The Break Up Call explores the complex feelings at the moment a relationship starts to unravel. In the midst of tragic endings we think about all the beautiful memories from the beginning. The compressed timeline illustrates the confusion of feeling so alive as something is dying.
5 questions with The Break Up Call director, Leiv Parton at the half-way mark.
Friday, July 28th, 2017
1Hi Leiv! Thanks for being a part of our festival. First, what was the initial inspiration that mad you want to make this film? Spoiler. I experienced a break up. This time I was more aware of this tension of how to remember great memories in a healthy way, not consider yourself or the relationship a failure, and still move forward. It feels like a paradox but I think it's a healthy middle ground. That's what I wanted to try to capture in 2 minutes. One of my favorite things about it is that if you watch it without sound, it's just beautiful, but if you only listen it's really heartbreaking.
2Your leads, Bryan Manley Davis and Danielle Guldin make a very convincing couple. There's a natural familiarity they have with each other that isn't easy to pull off. How did you guys do it? They are both amazing people and actors. Our casting director, Matt Newton, realized their chemistry first and helped me see it. Overall, I wanted our time together to feel like like we were friends exploring the city with a camera for fun and just playing little games or creating scenes everywhere. Keeping the production to just four people also really helped keep things natural and intimate. I had a lot of moments / feelings I wanted to capture, but I tried to hold those loosely so we could be nimble and explore moments. Holding it loosely allowed scenes to arise organically, and that combined with Manley's and Danielle's talent gave way to some beautifully organic moments. And they're just that good.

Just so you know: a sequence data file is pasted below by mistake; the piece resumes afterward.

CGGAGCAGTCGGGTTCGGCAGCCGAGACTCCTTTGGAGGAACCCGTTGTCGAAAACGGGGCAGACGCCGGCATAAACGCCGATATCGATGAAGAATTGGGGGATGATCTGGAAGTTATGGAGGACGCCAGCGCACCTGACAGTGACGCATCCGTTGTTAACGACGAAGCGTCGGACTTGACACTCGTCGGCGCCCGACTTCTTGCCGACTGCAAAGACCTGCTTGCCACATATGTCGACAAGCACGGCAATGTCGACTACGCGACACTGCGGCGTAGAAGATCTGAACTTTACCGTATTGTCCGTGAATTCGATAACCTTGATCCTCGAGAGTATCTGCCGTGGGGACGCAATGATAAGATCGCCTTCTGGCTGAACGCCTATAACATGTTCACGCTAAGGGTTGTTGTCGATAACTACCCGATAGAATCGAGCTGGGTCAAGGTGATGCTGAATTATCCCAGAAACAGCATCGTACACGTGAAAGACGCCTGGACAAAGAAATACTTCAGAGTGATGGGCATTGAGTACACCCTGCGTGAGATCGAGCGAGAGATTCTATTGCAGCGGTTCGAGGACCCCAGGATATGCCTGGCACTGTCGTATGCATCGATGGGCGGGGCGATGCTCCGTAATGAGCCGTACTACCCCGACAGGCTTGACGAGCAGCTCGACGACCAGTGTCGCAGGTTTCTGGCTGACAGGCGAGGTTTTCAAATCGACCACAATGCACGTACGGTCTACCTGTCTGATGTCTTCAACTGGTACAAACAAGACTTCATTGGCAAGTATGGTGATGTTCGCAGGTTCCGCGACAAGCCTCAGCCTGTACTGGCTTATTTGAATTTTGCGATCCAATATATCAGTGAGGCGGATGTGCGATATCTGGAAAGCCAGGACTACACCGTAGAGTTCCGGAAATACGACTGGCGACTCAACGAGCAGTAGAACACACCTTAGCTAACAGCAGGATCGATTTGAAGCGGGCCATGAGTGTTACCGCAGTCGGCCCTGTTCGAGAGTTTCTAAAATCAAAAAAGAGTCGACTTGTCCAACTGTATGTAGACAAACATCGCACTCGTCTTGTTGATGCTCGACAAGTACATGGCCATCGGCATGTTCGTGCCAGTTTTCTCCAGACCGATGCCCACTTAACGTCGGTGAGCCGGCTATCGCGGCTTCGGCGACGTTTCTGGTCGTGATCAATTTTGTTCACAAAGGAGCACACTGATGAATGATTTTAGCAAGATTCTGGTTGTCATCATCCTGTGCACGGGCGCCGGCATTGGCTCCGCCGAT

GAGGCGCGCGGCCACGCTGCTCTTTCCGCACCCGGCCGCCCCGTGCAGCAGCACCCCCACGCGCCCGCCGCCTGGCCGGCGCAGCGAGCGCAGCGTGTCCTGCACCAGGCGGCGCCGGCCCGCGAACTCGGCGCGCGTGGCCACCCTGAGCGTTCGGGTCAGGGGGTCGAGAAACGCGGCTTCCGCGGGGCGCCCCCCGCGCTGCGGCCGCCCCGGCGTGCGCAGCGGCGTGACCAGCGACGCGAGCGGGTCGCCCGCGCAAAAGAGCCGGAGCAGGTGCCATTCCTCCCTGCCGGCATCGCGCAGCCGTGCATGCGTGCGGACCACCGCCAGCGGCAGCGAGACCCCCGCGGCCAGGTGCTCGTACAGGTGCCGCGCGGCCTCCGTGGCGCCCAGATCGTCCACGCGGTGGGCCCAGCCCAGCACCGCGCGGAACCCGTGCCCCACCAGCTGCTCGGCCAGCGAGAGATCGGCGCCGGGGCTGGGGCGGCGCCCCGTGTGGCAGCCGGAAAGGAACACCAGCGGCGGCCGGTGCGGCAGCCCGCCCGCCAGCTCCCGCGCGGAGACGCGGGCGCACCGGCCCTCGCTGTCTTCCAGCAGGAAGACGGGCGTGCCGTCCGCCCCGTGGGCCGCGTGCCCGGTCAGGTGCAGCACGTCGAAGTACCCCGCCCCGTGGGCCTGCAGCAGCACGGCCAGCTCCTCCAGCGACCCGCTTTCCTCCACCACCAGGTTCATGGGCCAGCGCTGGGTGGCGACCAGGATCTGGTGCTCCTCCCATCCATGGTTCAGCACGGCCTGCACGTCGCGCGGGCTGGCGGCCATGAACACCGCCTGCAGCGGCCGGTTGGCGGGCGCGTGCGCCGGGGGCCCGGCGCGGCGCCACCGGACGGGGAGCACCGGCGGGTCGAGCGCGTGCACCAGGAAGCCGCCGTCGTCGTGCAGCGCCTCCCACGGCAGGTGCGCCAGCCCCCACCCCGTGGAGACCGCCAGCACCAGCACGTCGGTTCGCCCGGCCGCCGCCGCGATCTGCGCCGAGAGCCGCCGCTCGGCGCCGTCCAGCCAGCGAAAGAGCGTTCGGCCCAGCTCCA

3Can you share a war story from the shoot? The real war is in the edit. Bryan and Danielle were the best to work with for those two days. It was basically 95% just shooting the cutest couple video and really fun to run around and explore and eat tasty things. But the VO changes everything. I spent 3-4 days making a first cut. And then I got really overwhelmed with the juxtaposition of the audio. There's so many ways to cut and pace it. So many levels of fun, cute, passionate, romantic, sexy, sad, heartbreaking. I thought it was going to be more of a study or practice in emotional compression and how far and tight can you push something and then I got hit with my own personal 10 years of emotions. I couldn't get through it. I actually cried while watching it as it was starting to take shape. I had to walk away for a couple months. A little time and some conversations and then I landed on something I liked.
4What's the film that made you want to become a filmmaker? Back to the Future / Fight Club
5What's next? I'm working on a comedy pilot. I just started a podcast called How Humans Change. I'd like to make a music video again soon.
About the Interviewer: Ben Hicks
Ben Hicks is a writer/director and co-founder of Fandependent Films. Ben is currently working on making Fandependent Films awesome and is finishing up his first feature film entitled Kids Go Free to Fun Fun Time which was selected for the 2017 IFP Narrative Lab.
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